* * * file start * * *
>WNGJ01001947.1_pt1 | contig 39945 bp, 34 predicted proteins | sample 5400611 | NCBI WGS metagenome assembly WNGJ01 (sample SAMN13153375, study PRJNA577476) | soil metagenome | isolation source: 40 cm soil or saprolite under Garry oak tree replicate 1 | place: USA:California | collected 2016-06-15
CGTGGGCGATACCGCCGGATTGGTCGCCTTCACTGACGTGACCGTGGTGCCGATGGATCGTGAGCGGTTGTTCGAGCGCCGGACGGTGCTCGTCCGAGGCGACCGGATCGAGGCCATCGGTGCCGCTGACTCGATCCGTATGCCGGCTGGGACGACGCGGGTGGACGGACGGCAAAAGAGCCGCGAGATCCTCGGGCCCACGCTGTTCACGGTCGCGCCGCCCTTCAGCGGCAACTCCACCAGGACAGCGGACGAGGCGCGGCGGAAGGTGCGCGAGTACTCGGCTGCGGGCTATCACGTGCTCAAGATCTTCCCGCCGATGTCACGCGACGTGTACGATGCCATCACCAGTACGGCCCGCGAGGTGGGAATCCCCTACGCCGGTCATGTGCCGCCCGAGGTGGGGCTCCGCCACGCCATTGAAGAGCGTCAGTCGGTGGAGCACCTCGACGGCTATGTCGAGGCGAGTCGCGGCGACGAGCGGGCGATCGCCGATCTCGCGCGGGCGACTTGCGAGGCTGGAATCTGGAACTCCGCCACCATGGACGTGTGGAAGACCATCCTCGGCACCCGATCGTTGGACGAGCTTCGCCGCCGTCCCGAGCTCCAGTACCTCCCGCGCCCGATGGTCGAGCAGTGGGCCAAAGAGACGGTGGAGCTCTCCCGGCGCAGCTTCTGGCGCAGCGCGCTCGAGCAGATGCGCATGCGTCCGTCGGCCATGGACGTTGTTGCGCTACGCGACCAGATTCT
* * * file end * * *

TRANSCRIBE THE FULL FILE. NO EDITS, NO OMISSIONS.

>WNGJ01001947.1_pt1 | contig 39945 bp, 34 predicted proteins | sample 5400611 | NCBI WGS metagenome assembly WNGJ01 (sample SAMN13153375, study PRJNA577476) | soil metagenome | isolation source: 40 cm soil or saprolite under Garry oak tree replicate 1 | place: USA:California | collected 2016-06-15
CGTGGGCGATACCGCCGGATTGGTCGCCTTCACTGACGTGACCGTGGTGCCGATGGATCGTGAGCGGTTGTTCGAGCGCCGGACGGTGCTCGTCCGAGGCGACCGGATCGAGGCCATCGGTGCCGCTGACTCGATCCGTATGCCGGCTGGGACGACGCGGGTGGACGGACGGCAAAAGAGCCGCGAGATCCTCGGGCCCACGCTGTTCACGGTCGCGCCGCCCTTCAGCGGCAACTCCACCAGGACAGCGGACGAGGCGCGGCGGAAGGTGCGCGAGTACTCGGCTGCGGGCTATCACGTGCTCAAGATCTTCCCGCCGATGTCACGCGACGTGTACGATGCCATCACCAGTACGGCCCGCGAGGTGGGAATCCCCTACGCCGGTCATGTGCCGCCCGAGGTGGGGCTCCGCCACGCCATTGAAGAGCGTCAGTCGGTGGAGCACCTCGACGGCTATGTCGAGGCGAGTCGCGGCGACGAGCGGGCGATCGCCGATCTCGCGCGGGCGACTTGCGAGGCTGGAATCTGGAACTCCGCCACCATGGACGTGTGGAAGACCATCCTCGGCACCCGATCGTTGGACGAGCTTCGCCGCCGTCCCGAGCTCCAGTACCTCCCGCGCCCGATGGTCGAGCAGTGGGCCAAAGAGACGGTGGAGCTCTCCCGGCGCAGCTTCTGGCGCAGCGCGCTCGAGCAGATGCGCATGCGTCCGTCGGCCATGGACGTTGTTGCGCTACGCGACCAGATTCT